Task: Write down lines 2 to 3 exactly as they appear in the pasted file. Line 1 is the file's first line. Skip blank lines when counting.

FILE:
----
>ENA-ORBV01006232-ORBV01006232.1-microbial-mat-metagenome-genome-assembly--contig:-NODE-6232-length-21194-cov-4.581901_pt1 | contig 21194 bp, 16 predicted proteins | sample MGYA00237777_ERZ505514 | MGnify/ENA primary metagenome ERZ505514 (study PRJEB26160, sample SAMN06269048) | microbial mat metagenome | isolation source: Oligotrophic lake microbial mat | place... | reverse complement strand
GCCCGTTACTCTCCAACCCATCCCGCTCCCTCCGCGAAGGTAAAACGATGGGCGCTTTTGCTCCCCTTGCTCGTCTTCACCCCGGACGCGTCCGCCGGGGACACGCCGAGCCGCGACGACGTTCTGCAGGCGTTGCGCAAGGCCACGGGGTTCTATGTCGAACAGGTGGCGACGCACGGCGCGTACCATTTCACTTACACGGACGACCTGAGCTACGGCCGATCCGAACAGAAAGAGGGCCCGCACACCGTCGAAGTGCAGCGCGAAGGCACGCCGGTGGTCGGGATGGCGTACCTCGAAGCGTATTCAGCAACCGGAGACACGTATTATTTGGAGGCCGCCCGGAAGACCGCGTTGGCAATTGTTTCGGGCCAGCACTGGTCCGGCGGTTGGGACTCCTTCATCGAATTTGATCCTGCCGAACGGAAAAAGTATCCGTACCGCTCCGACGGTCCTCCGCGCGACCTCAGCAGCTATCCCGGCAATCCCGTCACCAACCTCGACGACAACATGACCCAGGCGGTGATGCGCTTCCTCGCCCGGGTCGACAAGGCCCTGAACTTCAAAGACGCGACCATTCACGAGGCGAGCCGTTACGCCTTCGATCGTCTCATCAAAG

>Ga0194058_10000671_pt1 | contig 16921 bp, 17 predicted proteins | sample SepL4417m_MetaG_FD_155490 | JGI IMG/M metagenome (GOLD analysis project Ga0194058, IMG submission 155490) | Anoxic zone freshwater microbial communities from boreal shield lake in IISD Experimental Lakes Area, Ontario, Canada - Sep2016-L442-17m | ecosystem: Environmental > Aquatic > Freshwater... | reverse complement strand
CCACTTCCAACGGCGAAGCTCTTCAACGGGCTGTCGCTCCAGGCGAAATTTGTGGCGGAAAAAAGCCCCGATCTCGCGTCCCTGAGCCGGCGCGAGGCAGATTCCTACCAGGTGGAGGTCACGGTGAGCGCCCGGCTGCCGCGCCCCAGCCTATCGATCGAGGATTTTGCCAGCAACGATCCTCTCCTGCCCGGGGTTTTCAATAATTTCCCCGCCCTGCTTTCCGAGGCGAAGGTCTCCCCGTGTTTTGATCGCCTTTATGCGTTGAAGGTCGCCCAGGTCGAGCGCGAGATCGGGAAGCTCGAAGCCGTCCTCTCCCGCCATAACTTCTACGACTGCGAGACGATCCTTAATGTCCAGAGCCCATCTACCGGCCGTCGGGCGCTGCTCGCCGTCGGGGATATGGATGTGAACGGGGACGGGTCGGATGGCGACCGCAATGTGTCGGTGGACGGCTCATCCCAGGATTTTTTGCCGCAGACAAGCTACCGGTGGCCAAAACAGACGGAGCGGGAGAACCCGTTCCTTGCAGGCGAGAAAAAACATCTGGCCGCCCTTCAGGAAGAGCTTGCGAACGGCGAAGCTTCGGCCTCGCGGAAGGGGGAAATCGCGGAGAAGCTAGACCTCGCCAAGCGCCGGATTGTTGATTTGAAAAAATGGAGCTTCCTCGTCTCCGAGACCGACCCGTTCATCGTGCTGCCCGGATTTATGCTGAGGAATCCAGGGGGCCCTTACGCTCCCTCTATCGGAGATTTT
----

GCCCGTTACTCTCCAACCCATCCCGCTCCCTCCGCGAAGGTAAAACGATGGGCGCTTTTGCTCCCCTTGCTCGTCTTCACCCCGGACGCGTCCGCCGGGGACACGCCGAGCCGCGACGACGTTCTGCAGGCGTTGCGCAAGGCCACGGGGTTCTATGTCGAACAGGTGGCGACGCACGGCGCGTACCATTTCACTTACACGGACGACCTGAGCTACGGCCGATCCGAACAGAAAGAGGGCCCGCACACCGTCGAAGTGCAGCGCGAAGGCACGCCGGTGGTCGGGATGGCGTACCTCGAAGCGTATTCAGCAACCGGAGACACGTATTATTTGGAGGCCGCCCGGAAGACCGCGTTGGCAATTGTTTCGGGCCAGCACTGGTCCGGCGGTTGGGACTCCTTCATCGAATTTGATCCTGCCGAACGGAAAAAGTATCCGTACCGCTCCGACGGTCCTCCGCGCGACCTCAGCAGCTATCCCGGCAATCCCGTCACCAACCTCGACGACAACATGACCCAGGCGGTGATGCGCTTCCTCGCCCGGGTCGACAAGGCCCTGAACTTCAAAGACGCGACCATTCACGAGGCGAGCCGTTACGCCTTCGATCGTCTCATCAAAG

>Ga0194058_10000671_pt1 | contig 16921 bp, 17 predicted proteins | sample SepL4417m_MetaG_FD_155490 | JGI IMG/M metagenome (GOLD analysis project Ga0194058, IMG submission 155490) | Anoxic zone freshwater microbial communities from boreal shield lake in IISD Experimental Lakes Area, Ontario, Canada - Sep2016-L442-17m | ecosystem: Environmental > Aquatic > Freshwater... | reverse complement strand